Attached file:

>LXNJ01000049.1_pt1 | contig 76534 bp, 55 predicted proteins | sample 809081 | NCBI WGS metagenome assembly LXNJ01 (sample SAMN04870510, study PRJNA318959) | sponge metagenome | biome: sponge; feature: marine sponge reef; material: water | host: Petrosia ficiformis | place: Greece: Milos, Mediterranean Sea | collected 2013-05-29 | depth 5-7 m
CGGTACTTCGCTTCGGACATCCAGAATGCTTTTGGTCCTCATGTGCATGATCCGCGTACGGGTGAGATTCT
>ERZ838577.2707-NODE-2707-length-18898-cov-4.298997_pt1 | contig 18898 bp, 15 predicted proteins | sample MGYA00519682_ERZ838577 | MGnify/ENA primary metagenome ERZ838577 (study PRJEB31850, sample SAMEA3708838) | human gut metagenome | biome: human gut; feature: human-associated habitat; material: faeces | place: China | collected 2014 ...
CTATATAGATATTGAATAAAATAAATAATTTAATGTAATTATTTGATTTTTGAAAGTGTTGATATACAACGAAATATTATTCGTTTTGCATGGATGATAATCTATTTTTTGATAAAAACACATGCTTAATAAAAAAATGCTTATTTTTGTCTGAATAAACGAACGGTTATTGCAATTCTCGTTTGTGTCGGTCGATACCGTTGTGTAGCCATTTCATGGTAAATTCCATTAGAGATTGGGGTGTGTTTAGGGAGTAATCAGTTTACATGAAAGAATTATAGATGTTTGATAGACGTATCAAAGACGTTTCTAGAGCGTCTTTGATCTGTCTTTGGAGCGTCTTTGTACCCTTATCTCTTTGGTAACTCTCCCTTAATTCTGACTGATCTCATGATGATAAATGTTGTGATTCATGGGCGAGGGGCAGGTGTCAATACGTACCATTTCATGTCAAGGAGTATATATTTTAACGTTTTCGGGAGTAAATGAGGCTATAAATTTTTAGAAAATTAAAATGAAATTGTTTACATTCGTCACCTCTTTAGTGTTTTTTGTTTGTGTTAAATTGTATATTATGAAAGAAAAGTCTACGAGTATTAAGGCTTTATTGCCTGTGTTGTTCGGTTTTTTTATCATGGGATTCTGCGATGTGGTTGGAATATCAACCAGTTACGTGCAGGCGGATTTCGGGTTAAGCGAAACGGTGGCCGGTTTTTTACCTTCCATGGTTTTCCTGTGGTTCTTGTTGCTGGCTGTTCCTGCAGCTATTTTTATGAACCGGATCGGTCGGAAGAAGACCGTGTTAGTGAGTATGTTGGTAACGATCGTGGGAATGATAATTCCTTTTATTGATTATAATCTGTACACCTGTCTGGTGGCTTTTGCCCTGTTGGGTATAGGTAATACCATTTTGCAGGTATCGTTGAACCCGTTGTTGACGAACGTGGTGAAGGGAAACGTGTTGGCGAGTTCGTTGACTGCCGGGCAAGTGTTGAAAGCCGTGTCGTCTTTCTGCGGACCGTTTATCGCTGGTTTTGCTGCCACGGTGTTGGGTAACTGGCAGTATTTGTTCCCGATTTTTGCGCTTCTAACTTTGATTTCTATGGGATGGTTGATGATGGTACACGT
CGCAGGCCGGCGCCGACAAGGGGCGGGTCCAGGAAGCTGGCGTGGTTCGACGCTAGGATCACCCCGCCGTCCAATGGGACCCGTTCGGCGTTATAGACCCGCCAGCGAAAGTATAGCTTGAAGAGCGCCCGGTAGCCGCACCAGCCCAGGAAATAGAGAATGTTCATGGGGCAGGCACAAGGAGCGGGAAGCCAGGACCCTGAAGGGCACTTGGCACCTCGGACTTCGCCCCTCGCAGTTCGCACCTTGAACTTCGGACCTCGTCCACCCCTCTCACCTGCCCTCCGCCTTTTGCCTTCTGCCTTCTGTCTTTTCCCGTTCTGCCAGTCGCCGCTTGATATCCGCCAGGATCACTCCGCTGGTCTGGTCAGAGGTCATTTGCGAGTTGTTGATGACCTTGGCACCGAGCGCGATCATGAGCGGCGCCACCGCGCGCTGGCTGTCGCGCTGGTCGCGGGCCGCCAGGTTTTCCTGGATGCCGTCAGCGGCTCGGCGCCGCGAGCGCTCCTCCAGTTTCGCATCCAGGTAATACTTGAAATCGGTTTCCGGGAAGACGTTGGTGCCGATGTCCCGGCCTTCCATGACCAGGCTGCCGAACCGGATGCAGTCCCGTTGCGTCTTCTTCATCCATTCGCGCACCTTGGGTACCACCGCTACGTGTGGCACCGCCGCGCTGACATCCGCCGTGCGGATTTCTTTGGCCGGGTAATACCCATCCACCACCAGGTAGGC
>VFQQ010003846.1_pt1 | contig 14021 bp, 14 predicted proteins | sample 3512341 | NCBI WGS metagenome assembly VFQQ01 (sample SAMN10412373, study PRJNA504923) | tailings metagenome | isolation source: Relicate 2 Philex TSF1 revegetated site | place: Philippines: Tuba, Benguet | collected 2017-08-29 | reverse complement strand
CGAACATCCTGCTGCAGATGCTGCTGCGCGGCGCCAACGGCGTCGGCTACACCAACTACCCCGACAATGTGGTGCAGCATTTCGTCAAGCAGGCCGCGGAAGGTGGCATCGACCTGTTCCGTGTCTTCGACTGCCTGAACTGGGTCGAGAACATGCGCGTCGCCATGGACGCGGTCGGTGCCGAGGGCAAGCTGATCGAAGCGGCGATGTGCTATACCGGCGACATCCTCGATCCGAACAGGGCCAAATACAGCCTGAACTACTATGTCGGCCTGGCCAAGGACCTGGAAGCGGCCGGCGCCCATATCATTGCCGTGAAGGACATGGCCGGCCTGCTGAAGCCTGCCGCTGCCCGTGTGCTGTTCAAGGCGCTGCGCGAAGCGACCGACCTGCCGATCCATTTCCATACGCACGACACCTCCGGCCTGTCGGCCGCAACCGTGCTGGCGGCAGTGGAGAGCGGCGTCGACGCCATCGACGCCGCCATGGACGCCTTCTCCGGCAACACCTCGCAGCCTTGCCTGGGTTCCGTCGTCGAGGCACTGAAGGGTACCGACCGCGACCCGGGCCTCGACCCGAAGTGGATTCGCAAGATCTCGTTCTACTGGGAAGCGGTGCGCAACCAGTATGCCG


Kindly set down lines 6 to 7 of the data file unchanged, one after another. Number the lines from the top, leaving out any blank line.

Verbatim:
>VFQQ010003846.1_pt1 | contig 14021 bp, 14 predicted proteins | sample 3512341 | NCBI WGS metagenome assembly VFQQ01 (sample SAMN10412373, study PRJNA504923) | tailings metagenome | isolation source: Relicate 2 Philex TSF1 revegetated site | place: Philippines: Tuba, Benguet | collected 2017-08-29 | reverse complement strand
CGAACATCCTGCTGCAGATGCTGCTGCGCGGCGCCAACGGCGTCGGCTACACCAACTACCCCGACAATGTGGTGCAGCATTTCGTCAAGCAGGCCGCGGAAGGTGGCATCGACCTGTTCCGTGTCTTCGACTGCCTGAACTGGGTCGAGAACATGCGCGTCGCCATGGACGCGGTCGGTGCCGAGGGCAAGCTGATCGAAGCGGCGATGTGCTATACCGGCGACATCCTCGATCCGAACAGGGCCAAATACAGCCTGAACTACTATGTCGGCCTGGCCAAGGACCTGGAAGCGGCCGGCGCCCATATCATTGCCGTGAAGGACATGGCCGGCCTGCTGAAGCCTGCCGCTGCCCGTGTGCTGTTCAAGGCGCTGCGCGAAGCGACCGACCTGCCGATCCATTTCCATACGCACGACACCTCCGGCCTGTCGGCCGCAACCGTGCTGGCGGCAGTGGAGAGCGGCGTCGACGCCATCGACGCCGCCATGGACGCCTTCTCCGGCAACACCTCGCAGCCTTGCCTGGGTTCCGTCGTCGAGGCACTGAAGGGTACCGACCGCGACCCGGGCCTCGACCCGAAGTGGATTCGCAAGATCTCGTTCTACTGGGAAGCGGTGCGCAACCAGTATGCCG